The choice of example seems reasonable for demonstration, but does not seem at all reasonable for a real-world scenario.
The author asks the rhetorical question, "Why do we not have a single column for this purpose?" I think there are a lot of reasons, including: normalization (and all of its implications), the meaning of null if one value is known and the other is not, performance in evaluating column expressions and where-clauses, difficulting in using these types in ad hoc query or reporting tools, and so on.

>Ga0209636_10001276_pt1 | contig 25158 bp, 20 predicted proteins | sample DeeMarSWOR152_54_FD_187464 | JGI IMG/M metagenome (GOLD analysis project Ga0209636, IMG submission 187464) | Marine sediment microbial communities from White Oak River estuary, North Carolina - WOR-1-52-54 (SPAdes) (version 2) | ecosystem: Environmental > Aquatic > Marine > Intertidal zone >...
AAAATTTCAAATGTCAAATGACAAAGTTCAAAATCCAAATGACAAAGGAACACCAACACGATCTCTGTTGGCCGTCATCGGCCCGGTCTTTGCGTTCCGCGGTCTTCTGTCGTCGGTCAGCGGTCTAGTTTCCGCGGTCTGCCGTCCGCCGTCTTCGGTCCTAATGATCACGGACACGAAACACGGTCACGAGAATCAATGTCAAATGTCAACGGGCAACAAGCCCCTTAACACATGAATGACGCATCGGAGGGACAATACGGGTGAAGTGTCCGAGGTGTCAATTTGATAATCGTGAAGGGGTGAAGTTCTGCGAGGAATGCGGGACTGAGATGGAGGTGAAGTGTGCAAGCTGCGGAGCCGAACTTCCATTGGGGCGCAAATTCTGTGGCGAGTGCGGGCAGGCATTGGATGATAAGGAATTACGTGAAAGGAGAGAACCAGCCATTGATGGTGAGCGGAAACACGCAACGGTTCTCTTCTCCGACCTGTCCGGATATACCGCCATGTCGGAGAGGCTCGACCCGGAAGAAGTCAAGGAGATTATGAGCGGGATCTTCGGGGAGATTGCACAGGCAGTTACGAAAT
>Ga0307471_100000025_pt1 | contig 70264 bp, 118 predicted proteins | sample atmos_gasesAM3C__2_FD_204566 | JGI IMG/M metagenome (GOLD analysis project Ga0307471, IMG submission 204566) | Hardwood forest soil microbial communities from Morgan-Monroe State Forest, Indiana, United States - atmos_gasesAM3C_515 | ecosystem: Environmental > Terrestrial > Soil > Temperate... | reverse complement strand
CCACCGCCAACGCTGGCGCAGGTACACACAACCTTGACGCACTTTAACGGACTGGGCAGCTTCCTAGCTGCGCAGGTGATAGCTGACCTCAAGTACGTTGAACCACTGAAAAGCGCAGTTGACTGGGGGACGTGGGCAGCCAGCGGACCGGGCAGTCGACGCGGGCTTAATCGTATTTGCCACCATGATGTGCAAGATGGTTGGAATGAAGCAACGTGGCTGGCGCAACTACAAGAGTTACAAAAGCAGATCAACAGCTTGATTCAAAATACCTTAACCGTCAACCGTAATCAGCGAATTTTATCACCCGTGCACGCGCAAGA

These types, especially as defined through the CLR, should be used sparingly and only in situations where the values will be manipulated in an application where such structures are handled easily. SQL just isn't optimal for complex types and I have seen very very very few instances of user defined types in real applications in SQL Server, or even Oracle for that matter. Where they have been used, UDTs were not used in identifying rows or as basic attributes but represented whole objects and were processed in high level languages, not SQL, one at a time.
Have others seen widespread used of UDTs? Oracle's had this capability for a long time, and it is still rare to see UDTs in applications so I doubt that they'll catch on too much in SQL Server, except that Visual Studio will make it too easy for developers to add these.